Arts & Entertainment
2 min

Tucking into a new lesbian drama

Who doesn't love a Girl/Girl Scene?

Gay women are starved for good TV shows. So what lesbian wouldn’t jump at the opportunity to watch a show about lesbians in the American south, especially when it doesn’t require a commitment to cable TV or a wide bandwidth for streaming downloaded videos?

Watching Girl/Girl Scene is as simple as logging on to the website and pressing play.

That’s what I did — with the intention of quickly satisfying my curiosity so that I could, without feeling bad, press the delete key on a promo email urging me to watch the show.

That never happened.

I watched all the current episodes — there are seven — back to back, then promptly set up an interview with the show’s creator, writer and star, Tucky Williams.

Since Williams lives in Lexington, Kentucky, a state not known for its good record on civil or gay rights, I was curious why she set her show there.

“I wanted to see a show that was more like what my life was like: being young and having fun and actually really enjoying being a lesbian and not being tortured about it,” she says. “I felt like all the stuff I was seeing was very romanticized and in that sense, boring. For me it was more fun to be dating and meeting different girls.”

Williams stumbled unplanned into screenwriting while she was acting in B-rated horror movies. After a bad experience on set, she took the advice of Eric Butts, a friend and now editor of Girl/Girl Scene, and wrote a TV pilot.

Then Butts convinced her to film it.

Williams perused websites and Facebook pages looking for local actors.

Seven eventually came on board, and filming began without a regular schedule because all the actors have other jobs.

“We wing it,” Williams says.

This meant shooting with hand-held cameras until the program gained popularity and equipment was upgraded.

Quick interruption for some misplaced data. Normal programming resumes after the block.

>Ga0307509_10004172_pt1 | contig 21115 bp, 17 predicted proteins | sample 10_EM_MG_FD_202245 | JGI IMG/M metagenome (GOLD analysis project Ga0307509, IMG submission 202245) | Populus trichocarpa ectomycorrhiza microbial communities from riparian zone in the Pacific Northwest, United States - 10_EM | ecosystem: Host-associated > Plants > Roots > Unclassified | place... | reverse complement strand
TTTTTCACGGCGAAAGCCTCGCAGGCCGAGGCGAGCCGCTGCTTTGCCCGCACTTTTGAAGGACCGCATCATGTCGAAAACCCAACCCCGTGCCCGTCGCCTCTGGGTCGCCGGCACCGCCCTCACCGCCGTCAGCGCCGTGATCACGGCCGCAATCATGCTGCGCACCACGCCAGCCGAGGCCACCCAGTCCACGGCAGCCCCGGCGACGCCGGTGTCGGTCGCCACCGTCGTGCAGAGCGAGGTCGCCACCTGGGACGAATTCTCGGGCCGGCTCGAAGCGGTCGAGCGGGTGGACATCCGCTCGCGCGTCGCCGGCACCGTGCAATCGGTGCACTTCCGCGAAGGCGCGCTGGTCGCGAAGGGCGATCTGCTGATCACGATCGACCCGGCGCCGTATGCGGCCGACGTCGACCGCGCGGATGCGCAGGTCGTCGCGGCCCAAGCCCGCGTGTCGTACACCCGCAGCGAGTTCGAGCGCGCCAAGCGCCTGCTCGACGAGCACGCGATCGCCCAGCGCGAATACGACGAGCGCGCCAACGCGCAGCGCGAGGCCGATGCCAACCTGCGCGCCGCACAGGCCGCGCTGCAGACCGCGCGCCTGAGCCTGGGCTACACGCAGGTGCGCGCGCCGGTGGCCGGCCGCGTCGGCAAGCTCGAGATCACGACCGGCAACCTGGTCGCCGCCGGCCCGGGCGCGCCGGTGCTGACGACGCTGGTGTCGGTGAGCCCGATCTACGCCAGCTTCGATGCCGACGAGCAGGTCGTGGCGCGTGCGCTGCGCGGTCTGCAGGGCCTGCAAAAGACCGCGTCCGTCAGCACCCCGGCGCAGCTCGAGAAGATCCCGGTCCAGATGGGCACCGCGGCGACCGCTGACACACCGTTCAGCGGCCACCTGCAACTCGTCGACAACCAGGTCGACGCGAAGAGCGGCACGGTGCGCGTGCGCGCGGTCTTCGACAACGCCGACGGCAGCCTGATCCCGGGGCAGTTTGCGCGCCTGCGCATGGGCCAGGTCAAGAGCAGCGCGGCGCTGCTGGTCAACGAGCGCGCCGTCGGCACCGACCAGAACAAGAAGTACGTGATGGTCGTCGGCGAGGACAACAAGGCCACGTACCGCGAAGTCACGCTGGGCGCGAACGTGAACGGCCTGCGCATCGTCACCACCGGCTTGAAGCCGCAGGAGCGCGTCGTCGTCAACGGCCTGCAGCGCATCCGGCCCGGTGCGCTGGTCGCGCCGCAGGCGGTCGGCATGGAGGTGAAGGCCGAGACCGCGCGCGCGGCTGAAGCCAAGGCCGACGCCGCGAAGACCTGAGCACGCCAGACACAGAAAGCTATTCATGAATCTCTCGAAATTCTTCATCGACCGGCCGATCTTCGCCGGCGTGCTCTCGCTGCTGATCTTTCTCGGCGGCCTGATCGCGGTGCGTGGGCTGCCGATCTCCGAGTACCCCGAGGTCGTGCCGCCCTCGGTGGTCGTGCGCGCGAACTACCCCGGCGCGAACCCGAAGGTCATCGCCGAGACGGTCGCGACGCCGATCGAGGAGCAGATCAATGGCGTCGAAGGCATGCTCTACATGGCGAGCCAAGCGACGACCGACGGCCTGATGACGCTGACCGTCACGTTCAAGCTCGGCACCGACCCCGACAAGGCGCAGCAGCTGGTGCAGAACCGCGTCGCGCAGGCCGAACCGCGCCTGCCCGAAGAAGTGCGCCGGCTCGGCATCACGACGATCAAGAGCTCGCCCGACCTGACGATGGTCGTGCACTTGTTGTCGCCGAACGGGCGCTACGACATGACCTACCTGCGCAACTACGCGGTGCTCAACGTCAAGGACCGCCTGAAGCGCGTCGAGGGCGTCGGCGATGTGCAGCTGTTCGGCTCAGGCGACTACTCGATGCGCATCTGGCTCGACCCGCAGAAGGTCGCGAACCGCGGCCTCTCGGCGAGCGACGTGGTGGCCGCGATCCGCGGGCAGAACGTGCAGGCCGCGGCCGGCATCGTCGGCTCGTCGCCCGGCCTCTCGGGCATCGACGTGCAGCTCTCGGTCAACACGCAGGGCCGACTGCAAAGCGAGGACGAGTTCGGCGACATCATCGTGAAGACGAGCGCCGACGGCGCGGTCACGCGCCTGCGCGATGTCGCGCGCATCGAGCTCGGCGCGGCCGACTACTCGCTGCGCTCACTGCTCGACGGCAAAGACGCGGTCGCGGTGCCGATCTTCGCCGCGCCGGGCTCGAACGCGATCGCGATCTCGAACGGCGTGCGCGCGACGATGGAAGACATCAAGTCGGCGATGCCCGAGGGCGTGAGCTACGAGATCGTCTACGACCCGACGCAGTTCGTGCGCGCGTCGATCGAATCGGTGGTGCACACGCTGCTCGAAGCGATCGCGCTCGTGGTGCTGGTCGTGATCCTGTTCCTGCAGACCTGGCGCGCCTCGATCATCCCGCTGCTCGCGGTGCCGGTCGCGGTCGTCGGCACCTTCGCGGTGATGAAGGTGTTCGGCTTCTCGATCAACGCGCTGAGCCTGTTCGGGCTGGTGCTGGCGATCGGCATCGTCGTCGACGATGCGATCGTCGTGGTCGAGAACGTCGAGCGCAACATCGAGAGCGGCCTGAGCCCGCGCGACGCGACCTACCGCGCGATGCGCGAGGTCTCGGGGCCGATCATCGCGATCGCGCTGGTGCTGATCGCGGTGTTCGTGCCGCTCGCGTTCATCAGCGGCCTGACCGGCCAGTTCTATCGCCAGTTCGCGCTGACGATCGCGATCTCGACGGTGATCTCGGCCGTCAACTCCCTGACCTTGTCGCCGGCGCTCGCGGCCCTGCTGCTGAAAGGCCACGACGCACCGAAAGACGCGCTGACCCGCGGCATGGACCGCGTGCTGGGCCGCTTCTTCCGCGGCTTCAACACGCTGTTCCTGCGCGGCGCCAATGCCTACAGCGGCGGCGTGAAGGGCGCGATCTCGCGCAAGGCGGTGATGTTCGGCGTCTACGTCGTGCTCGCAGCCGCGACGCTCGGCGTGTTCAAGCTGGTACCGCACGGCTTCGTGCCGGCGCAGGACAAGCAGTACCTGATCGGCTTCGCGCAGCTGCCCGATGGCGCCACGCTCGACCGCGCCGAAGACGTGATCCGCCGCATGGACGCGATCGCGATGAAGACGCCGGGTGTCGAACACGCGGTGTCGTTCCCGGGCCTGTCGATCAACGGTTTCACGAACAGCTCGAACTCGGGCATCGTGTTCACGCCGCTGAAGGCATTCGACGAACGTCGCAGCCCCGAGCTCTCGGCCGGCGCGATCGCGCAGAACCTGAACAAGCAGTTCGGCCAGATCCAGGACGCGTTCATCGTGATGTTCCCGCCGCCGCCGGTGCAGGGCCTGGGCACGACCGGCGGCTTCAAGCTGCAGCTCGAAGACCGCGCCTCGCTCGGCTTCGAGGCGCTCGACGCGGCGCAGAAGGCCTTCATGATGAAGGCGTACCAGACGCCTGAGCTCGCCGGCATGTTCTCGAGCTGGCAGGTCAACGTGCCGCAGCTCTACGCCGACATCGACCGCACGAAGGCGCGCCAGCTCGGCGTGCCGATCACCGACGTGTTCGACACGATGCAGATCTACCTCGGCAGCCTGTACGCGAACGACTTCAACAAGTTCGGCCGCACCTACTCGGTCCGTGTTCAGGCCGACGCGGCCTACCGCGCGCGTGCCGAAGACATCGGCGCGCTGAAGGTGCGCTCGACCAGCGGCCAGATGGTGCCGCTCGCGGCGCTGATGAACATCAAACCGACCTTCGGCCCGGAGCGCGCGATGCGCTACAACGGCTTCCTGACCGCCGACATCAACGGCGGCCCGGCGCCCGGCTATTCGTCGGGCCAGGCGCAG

“Episode 6 is beautiful, and that is exactly where we want it to be: beautiful picture, beautiful lighting, perfect sound. I am very happy. I finally feel that this is the show that I can show to people,” Williams says.

She drummed up hype by writing to lesbian websites and asking them to post links to the show. The tactic worked.

“I am really surprised that it was as successful as it was. I was doing it more as a passion,” she says. “I thought we would put it on YouTube and maybe 5,000 people would watch it, and then overnight, after the first episode, everything changed. Not just for me but for everybody. It was a big wonderful surprise.”

Williams is loath to discuss how many viewers are watching her show, comparing the question to asking people how much they weigh.

One thing she does admit is that Girl/Girl Scene is now making some money — which, she says, is more than 99 percent of artists running web-based programs can say.

Girl/Girl Scene follows the life of Evan, played by Williams, and her close group of friends, foes and strangers. The show is fun and easy to watch, and it deals with issues pertinent to the queer community, including safe sex, coming out and trans issues.

“I don’t want to say that there is one message because there are many messages . . . It is fun to be gay or lesbian. Fun. It should be fun. If you’re not having fun, then you are not doing it the right way,” she says.

Williams is currently wrapping Episode 8 of the first season and looking forward to Season 2.

“I want to keep on going for as long as I can with the show,” she says. “I love it so much, knowing how it’s affected people and all the people who love it. All I really want to do is keep making it and keep making it better.”